Every year in New Zealand, an estimated 2,000 people are admitted to hospital with major trauma. For those who survive, their injuries can have a profound and lasting impact on their life. A recent event in Southland aims to enhance the quality of care for trauma patients by bringing together health professionals from across the sector to learn, share and discuss new developments and best practice in trauma care.
Almost 80 health professionals from across the sector attended the first ‘Southland Trauma Symposium’ in Invercargill, including representatives from St John, Southland Hospital and Dunedin Hospital, as well as a number from rural hospitals and regions.Presentation topics by keynote speakers and specialists included new developments in trauma, ACC statistics and rehabilitation, patient and family perspectives, as well as trauma complications. Chair of the National Trauma Network, Professor Ian Civil, was one of the speakers.
The symposium, held on 28 November, was focused on educating clinicians to increase their knowledge and provide better care to trauma patients, whether in hospital or at the scene of an accident, says trauma nurse coordinator and organiser of the event, Rebecca Coats. “It’s about understanding how to apply this knowledge in a clinical context, as well as keeping up-to-date in current best practice.“Education is absolutely vital in gaining knowledge – but the symposium was about so much more than that. It was about building relationships, networking with other colleagues and strengthening the bond that exists between primary and tertiary healthcare providers.”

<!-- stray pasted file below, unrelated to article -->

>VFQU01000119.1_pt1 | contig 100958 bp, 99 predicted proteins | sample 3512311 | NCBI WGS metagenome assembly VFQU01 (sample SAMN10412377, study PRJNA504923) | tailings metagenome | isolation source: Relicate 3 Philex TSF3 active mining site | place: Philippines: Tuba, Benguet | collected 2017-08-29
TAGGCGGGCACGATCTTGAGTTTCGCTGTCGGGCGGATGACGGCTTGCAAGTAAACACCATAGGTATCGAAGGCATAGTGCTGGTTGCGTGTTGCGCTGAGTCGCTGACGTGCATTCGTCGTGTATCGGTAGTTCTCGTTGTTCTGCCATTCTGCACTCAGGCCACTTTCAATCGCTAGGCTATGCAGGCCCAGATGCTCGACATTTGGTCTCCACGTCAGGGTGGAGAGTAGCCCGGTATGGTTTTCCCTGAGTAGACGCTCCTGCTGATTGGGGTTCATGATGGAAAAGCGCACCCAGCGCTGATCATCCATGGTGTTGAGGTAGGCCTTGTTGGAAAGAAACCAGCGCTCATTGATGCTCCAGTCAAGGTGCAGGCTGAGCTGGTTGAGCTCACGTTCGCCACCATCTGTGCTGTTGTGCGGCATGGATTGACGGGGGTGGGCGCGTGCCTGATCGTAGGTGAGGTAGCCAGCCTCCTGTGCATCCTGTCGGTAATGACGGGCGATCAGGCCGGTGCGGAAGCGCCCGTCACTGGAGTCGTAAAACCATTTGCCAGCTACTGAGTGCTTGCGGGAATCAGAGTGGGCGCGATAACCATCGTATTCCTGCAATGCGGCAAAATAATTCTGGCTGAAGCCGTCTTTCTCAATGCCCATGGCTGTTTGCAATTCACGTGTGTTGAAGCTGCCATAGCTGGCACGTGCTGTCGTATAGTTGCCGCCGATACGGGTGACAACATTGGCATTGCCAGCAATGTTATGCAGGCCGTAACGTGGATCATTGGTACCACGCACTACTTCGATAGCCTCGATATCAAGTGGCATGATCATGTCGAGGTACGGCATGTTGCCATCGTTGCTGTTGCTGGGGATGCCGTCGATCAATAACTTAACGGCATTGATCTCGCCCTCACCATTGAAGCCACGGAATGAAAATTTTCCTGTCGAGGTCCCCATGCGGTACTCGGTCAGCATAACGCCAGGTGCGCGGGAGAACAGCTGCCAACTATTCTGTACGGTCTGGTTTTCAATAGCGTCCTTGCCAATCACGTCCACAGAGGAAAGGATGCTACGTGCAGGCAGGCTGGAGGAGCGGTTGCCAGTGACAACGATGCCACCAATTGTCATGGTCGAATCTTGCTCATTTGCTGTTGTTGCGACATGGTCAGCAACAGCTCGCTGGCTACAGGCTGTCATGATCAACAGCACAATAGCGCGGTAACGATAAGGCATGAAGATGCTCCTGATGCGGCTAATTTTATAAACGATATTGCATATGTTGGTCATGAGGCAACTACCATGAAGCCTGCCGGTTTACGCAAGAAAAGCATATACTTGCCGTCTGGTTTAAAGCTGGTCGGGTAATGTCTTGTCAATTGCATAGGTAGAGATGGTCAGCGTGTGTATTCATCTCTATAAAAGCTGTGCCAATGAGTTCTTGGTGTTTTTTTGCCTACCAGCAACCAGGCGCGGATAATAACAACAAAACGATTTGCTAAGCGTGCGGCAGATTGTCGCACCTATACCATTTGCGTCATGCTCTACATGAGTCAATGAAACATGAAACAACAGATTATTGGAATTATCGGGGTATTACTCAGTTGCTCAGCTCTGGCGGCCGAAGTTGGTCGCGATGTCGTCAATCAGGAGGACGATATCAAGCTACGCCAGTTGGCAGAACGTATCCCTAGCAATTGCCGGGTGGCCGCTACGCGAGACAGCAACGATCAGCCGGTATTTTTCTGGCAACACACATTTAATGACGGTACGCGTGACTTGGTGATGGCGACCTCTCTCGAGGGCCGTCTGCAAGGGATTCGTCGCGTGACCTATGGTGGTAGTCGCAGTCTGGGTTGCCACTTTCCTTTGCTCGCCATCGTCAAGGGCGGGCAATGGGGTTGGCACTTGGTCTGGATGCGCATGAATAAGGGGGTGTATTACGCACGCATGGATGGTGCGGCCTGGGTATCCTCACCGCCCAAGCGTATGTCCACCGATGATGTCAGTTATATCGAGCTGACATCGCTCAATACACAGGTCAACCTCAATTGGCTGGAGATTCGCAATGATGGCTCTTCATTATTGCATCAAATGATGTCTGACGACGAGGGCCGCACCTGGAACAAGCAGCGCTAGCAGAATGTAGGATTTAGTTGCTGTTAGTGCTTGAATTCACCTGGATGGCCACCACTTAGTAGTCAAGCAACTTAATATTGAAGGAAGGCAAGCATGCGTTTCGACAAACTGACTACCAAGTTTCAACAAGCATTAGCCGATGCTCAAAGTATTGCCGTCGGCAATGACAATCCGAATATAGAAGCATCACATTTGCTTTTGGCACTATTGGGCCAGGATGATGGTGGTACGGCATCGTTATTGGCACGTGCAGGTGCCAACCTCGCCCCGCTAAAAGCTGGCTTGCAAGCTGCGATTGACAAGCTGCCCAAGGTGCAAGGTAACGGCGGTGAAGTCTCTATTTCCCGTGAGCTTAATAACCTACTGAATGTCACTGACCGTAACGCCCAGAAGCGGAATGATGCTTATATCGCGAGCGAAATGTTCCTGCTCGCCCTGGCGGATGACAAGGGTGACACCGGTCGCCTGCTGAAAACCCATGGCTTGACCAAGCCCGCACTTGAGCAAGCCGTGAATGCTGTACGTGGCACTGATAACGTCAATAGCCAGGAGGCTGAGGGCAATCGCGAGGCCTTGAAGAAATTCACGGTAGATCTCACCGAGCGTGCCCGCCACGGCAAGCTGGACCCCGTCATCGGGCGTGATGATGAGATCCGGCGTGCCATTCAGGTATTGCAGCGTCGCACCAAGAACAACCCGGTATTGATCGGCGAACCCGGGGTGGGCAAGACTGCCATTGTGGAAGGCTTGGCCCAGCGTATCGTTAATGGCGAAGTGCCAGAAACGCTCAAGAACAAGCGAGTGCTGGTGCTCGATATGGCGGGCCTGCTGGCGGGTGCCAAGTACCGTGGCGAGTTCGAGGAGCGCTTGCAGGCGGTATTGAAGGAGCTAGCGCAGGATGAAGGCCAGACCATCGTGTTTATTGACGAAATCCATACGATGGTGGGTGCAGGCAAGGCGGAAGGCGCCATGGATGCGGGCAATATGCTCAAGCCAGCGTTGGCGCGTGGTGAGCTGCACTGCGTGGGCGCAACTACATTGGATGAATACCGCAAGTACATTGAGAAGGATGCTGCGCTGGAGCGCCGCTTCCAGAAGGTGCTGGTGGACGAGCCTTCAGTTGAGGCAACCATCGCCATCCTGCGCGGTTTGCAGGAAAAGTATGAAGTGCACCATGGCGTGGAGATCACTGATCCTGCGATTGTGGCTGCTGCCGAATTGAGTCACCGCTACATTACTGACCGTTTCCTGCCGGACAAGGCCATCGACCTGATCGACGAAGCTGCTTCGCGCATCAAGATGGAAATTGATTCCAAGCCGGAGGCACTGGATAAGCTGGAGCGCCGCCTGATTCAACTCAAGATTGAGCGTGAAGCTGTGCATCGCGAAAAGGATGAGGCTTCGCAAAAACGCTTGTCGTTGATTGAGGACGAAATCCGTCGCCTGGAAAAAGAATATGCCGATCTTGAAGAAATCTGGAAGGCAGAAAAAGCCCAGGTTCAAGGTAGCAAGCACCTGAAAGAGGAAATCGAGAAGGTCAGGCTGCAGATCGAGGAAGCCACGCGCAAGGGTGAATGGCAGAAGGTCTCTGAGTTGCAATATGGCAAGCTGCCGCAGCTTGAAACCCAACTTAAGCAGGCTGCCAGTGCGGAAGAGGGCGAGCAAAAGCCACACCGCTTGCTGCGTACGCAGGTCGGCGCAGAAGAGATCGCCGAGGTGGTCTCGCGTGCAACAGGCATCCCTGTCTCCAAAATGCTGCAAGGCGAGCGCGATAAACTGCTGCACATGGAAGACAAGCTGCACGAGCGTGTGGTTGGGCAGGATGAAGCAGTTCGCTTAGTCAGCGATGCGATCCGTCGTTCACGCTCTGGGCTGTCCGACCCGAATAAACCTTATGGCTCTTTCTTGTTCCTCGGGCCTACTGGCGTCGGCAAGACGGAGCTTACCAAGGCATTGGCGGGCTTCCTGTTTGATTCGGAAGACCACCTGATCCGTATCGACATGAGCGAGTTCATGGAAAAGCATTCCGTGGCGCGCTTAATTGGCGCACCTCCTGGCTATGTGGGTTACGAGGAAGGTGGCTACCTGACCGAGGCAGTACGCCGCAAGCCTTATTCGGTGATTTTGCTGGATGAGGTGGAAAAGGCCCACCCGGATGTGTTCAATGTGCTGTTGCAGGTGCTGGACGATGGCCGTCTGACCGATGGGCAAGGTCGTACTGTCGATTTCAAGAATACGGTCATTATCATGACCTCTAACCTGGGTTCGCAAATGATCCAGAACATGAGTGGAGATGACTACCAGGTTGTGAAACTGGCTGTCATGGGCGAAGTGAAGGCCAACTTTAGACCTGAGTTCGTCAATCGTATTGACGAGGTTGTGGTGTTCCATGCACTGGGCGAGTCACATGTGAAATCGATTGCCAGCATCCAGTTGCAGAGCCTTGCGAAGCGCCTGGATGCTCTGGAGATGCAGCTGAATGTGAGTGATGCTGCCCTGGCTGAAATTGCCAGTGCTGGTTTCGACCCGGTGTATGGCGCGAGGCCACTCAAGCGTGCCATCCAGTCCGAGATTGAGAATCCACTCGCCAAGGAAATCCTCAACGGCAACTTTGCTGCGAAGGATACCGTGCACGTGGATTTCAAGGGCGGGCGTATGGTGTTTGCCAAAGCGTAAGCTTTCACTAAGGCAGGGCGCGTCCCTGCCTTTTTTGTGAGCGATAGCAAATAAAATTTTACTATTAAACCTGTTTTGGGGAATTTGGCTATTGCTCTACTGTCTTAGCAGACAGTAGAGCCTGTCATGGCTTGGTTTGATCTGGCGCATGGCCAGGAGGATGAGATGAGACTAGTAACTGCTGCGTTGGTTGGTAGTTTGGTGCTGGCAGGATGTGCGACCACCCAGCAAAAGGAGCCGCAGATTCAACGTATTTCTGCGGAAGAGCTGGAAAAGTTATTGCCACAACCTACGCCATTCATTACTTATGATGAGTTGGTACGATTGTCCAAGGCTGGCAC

Rebecca says response to the event was overwhelming. “This was the first symposium for Southland and it was a huge success. The speakers were of high calibre and we received extremely positive feedback following the event. It’s anticipated there will be more planned for 2017 and beyond.” The South Island Major Trauma Workstream supports the initiative and will encourage the symposium model in other South Island districts next year.